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Statistics show the average asking price in the districts is more than $1 million and the area is the least affordable in New Zealand.
Central Otago Mayor Tim Cadogan said he came to the district more than two decades ago and a person in the position he was at the time would not find it possible today.
"I came here as a solo father on what was then the DPB - on the benefit with a two-year-old and a three-year-old, about three years later I bought my first house with a $10,000 deposit that my parents lent me and that was on one income - forget about it. I'm not coming here now - people like I was then just can't afford to survive here," he said.
The situation was even worse than that though as families on two incomes were struggling to get a foot on the property ladder, and an affordability crisis meant companies struggled to attract workers and long-time residents - some multigenerational - were moving away, he said.
"I was talking to a young couple with a baby in Clyde just recently, they are struggling to find somewhere else to go because the landlord wants them out before Christmas. I spoke to a young couple with a three-year-old at the playground just last weekend - they were in the same boat. They just cannot find somewhere to live at an affordable price."
There were a number of factors at play, but the free market had failed young families and seasonal workers in the area.
"I do have voices that will say to me 'Just leave the market, the market will sort it out', I just think that's rubbish," he said.
"If you look at the town I live in - Clyde, a third of the houses in Clyde are unoccupied almost all of the time because they are holiday homes. And look people have worked hard and they've gained those.
"But when you've got businesses that can't get workers because they've got nowhere to live and you've got young people who have got nowhere to live and are leaving the area. And a third of your houses are empty, you've got to ask yourself if the system is bust or not."
Central Otago District Council was working with employers to ensure housing is being built for seasonal workers, as there was expected to be a strain this coming summer as a crackdown on freedom camping around the district began.
The council was also reviewing the district plan. But just because land was freed up for housing that did not mean development necessarily followed, Mr Cadogan said.
"We've only got so many levers we can pull and that is frustrating because at a local level we can see the problems, we can try to do what we can with the problems," he said.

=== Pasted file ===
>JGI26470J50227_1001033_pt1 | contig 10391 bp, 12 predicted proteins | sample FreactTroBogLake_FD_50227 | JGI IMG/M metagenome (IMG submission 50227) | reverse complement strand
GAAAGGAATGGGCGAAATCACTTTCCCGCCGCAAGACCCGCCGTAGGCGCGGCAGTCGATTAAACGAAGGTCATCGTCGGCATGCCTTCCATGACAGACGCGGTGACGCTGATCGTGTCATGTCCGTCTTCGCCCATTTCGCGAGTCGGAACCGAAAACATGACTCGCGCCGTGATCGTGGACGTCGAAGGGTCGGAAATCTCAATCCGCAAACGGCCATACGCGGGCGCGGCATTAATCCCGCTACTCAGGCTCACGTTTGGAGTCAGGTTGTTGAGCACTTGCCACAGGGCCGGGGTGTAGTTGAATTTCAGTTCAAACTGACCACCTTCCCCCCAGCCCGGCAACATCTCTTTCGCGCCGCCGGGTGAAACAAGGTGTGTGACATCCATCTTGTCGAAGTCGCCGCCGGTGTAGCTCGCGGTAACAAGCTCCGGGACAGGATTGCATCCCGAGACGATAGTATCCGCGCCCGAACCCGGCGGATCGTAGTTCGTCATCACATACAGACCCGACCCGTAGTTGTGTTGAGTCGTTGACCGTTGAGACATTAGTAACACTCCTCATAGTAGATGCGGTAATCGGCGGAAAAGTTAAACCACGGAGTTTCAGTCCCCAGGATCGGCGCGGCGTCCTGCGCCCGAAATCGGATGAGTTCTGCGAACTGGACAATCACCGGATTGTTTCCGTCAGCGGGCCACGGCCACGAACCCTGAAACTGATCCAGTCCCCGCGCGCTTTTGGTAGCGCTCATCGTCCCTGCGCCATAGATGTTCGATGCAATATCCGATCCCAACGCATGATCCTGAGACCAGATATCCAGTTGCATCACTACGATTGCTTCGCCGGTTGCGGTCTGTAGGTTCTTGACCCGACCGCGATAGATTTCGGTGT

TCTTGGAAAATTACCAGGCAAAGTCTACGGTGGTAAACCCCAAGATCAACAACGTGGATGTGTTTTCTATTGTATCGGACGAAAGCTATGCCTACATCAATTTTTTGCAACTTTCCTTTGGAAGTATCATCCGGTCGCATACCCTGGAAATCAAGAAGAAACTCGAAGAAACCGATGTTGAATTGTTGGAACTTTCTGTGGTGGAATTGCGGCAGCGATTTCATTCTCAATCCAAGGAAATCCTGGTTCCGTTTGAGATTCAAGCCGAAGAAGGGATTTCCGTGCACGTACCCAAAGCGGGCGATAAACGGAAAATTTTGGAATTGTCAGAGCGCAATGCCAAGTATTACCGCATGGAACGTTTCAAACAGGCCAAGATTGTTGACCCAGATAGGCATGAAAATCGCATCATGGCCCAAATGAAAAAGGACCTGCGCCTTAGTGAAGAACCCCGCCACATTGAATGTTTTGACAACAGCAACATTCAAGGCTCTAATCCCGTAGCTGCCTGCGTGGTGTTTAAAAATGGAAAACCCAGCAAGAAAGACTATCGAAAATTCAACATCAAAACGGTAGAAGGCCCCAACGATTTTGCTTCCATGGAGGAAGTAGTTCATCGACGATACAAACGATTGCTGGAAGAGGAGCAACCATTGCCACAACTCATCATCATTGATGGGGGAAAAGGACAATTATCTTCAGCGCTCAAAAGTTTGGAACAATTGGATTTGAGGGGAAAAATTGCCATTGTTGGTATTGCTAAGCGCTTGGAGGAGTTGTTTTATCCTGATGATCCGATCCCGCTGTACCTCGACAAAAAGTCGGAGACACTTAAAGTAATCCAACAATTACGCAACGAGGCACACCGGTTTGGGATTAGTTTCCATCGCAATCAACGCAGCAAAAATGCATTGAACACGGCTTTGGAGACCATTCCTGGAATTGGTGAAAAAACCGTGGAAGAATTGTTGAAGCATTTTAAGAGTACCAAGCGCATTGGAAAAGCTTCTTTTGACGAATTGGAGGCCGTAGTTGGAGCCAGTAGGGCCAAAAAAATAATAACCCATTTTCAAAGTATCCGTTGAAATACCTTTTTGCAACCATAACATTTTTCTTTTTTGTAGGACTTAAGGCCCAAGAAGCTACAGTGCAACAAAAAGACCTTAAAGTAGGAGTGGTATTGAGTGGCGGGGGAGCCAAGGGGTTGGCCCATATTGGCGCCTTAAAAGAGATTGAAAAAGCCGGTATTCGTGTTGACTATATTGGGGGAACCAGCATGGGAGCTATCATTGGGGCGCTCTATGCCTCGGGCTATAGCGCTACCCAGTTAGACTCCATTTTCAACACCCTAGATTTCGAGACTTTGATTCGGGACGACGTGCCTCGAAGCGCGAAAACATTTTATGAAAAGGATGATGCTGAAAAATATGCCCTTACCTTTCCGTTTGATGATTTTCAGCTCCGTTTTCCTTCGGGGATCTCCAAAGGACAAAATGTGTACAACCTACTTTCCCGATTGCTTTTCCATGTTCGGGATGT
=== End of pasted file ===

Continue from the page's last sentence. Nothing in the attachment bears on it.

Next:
"What a district plan change does is it enables people to do things. It can't force them to do things."
Land-banking and Not-In-My-Back-Yard-ism over higher density housing were obstructions to potential solutions.
"There is no perfect answer but I'm not willing to let seeking perfect get in the way of bloody and that's what we need here is a bloody good solution - we don't have it yet," Mr Cadogan said.
In the neighbouring Queenstown Lakes district, the problem was so bad that house prices were now more than 13 times the average wage.
Queenstown Lakes Community Housing Trust executive officer Julie Scott said she regularly heard of households leaving the district due to affordability.
"It is very sad to see families who have been here a long time, people who have grown up in Queenstown, have the inability to buy a home or just live affordably - it's not just about being able to buy a home when the median rent for a three-bedroom property is $750 a week.
"That's the highest in New Zealand. That's just outrageous."
The waiting list for assistance from the trust was now at an all-time high.
"We're still seeing probably 20 to 30 new registrations online each month from households seeking assistance from us," she said.
"So our waiting list is now at 569 households."
It had doubled from about three years ago, and that did not taken into account those who had already left the district due to unaffordability.
"Often people do let us know they want to be taken off the waiting list because they have left town and they usually cite housing cost as the key reason for that," she said.
A mayoral taskforce formed to tackle affordability in the district set a goal of building 1000 affordable homes in the next decade.
Whether that was enough remained to be seen and might need to be reviewed at some point, Ms Scott said.
Queenstown Lakes Mayor Jim Boult said he was pleased with the progress the council was making for permanent residents in the area, but there was much ground to cover for transient, seasonal workers.
"They're an enormously important part of the district - the town doesn't function without them," he said.
"And despite looking at a number of models to try to encourage worker housing development we've been unsuccessful to date.
"I'm very unhappy with stories about a dozen young people sharing a four-bedroom house. So we want to do something about it."
The numbers seldom stacked up for investors looking at developing workers accommodation, and employers needed to play their part in ensuring workers could affordably live in the area, Mr Boult said.
A visitor levy could also contribute back to council to assist in the development of worker accommodation in tourist hotspots under strain, he said.